We all love to see limits probed
(Vocus) November 4, 2010
The ongoing battle to claim the fastest car in the world takes pride of place as cover story of the November issue of BBC Top Gear Australia. The other 208 pages are no slouch either, offering the unabashed man-love of all things motorized delivered with the trademark snark readers have come to expect.
“We all love to see limits probed,” writer Paul Horrell says of the independent Shelby Supercar Company’s vehicle that set the world production-car speed record in 2007, only to lose it this year to a car built by Volkswagen. “Goliath was not only admitting that David existed, but felt it necessary to take up his mighty cudgel against David’s catapult.”
It is precisely this kind of writing, at once defiantly florid but persuasively vivid, that draws revheads of all stripes to each hands-on issue of Top Gear Australia.
Top Gear Australia is THE magazine for people who want their jumbo platter of gearhead goodness covered lovingly with a spicy BBQ sauce of Australia’s most interesting cars, people and experiences. It is available via subscription at magshop.com.au, the one-stop source for discount magazines subscriptions, books, gift ideas and more.
Cars, Cars and More Cars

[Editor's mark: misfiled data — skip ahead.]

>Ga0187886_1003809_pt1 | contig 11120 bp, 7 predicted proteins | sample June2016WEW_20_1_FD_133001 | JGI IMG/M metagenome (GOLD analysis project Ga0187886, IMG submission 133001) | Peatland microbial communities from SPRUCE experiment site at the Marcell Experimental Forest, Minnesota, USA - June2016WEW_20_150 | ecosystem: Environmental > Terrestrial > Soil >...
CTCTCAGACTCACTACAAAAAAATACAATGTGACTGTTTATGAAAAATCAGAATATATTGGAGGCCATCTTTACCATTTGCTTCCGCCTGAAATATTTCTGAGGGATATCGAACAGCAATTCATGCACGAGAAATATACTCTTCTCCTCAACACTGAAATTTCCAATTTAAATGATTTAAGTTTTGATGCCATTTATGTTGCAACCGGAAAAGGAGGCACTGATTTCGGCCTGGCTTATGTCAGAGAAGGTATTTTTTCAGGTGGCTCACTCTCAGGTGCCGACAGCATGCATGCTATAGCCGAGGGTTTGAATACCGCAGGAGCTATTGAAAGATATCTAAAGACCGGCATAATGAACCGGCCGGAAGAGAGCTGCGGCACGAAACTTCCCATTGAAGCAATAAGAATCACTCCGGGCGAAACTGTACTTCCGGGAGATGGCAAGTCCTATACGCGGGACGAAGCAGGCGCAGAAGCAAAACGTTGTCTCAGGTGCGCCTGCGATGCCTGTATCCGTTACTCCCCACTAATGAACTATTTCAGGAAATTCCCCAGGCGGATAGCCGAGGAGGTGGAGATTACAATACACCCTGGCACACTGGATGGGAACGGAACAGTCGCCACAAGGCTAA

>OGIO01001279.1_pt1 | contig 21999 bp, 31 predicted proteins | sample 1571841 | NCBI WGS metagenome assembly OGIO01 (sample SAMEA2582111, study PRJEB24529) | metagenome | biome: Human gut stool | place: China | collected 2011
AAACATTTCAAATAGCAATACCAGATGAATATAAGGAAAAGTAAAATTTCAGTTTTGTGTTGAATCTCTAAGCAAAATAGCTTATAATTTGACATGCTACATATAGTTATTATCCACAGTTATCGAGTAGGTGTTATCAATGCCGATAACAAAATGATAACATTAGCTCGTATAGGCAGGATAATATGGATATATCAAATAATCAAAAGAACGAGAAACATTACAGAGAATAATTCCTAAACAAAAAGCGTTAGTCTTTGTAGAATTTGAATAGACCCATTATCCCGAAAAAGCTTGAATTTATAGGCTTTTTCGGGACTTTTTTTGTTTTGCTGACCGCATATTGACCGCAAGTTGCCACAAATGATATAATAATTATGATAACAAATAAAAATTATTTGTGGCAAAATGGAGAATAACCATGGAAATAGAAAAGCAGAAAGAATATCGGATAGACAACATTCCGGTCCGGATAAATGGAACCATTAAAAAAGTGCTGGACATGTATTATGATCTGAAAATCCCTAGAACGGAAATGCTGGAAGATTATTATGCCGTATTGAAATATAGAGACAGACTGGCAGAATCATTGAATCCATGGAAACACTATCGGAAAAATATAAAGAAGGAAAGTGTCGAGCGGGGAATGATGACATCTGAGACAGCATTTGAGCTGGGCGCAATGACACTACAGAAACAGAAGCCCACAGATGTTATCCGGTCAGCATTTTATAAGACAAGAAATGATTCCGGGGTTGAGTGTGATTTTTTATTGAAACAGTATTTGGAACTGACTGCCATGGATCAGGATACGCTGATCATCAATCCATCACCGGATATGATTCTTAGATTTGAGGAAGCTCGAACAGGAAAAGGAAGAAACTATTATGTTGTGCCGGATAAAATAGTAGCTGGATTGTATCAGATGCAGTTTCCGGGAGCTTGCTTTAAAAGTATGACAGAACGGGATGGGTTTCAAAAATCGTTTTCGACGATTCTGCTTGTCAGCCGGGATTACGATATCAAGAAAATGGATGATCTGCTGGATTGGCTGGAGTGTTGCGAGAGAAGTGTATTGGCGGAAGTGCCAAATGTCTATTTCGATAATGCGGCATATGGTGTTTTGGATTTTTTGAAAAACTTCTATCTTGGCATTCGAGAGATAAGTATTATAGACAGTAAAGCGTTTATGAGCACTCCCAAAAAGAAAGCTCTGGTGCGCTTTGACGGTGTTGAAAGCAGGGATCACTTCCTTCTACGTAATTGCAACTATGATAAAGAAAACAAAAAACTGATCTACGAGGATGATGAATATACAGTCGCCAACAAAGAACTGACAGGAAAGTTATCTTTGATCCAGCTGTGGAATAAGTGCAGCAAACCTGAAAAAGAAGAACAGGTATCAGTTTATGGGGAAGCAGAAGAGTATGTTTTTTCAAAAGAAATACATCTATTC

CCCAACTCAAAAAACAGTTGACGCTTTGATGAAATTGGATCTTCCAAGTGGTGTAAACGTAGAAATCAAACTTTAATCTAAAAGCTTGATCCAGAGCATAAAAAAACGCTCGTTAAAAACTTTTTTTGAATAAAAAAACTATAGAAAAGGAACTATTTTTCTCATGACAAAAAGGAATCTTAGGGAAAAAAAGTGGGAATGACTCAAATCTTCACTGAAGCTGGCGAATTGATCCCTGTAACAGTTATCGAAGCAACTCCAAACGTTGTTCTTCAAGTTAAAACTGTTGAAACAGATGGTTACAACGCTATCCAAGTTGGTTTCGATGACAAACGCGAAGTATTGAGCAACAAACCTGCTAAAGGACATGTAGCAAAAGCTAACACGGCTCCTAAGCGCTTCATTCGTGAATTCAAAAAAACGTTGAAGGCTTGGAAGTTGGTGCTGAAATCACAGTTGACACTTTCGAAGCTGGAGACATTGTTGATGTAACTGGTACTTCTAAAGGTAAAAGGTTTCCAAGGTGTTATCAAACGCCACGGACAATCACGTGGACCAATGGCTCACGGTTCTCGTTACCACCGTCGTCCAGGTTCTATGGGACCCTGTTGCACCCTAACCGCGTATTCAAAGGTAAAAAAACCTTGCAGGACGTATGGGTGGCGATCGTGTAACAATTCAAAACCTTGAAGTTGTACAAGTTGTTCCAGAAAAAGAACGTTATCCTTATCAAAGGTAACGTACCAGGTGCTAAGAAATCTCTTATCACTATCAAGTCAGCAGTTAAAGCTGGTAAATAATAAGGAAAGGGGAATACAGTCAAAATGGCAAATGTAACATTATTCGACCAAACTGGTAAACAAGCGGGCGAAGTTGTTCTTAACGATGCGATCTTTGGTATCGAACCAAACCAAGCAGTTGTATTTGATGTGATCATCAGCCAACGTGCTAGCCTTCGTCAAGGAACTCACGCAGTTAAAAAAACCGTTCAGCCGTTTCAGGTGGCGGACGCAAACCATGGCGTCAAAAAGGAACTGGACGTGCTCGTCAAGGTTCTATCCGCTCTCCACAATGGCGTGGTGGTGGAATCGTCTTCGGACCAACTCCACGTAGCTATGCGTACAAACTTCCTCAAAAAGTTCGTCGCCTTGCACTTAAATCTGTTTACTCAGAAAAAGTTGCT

Top Gear Australia hosts Steve Pizzati and Ewen Page put new muscle cars from Holden and Ford through their paces while tearing each other new ones, even as magazine staff writer James Stafford rides shotgun with a rally team hurtling through the Western Australia outback in a souped-up Hummer.
Of course the Top Gear Magazine team put the newest cars through their own unique paces. From an electric concept car by Jaguar to Volkswagen’s new Touareg, specs and driving reports whet the automotive appetite for the flashest and fastest on the roads of Australia, the United Kingdom and America.
And then there’s that DeLorean. When staffer and 80’s tragic Kurt McGuiness discovered that Aussie thriller writer Matthew Reilly owned the car featured in the Back to the Future films, McGuiness not only persuaded him to give it up for a drive through Sydney’s CBD, but donned a Marty McFly-inspired orange sleeveless puffy vest to do so. “I feel like a knob,” he writes cheerfully, “but I can see why [Reilly] bought it; he’s as big a geek as I am.”
Clarkson, Hammond, May… The Stig Stays on the Tube
One of Top Gear Australia’s most eagerly awaited features is The Boys, a monthly column each from motoring journalist Jeremy Clarkson, his Top Gear TV show co-creator James May and co-presenter Richard “Hamster” Hammond.
In this issue, Clarkson writes of his recent adventures driving the Ferrarri 599 GTO, which he’s nicknamed “Kato” after Inspector Clouseau’s combative manservant in the Pink Panther films. “It hides in the fridge all day,” Clarkson explains, “and then when you go to get some milk it leaps out and tries to break your spine.” And after all that, he still calls it “the best drive of my life.”
For his part, May urges being true to one’s self and ignoring resale value when spending hard-earned money on a quality car. “Buying a brand new car is clearly an idiotic thing to do anyway,” he points out. “Buy the car you want. The next bloke can whistle Dixie.”
Hammond agrees, sort of, egging his readers on to spend large on a car with “loan terms that would bail out Greece in order to take the keys of the one car on the forecourt you knew you couldn’t possibly afford but absolutely had to have.” If the Top Gear has a motto, this very well may be it.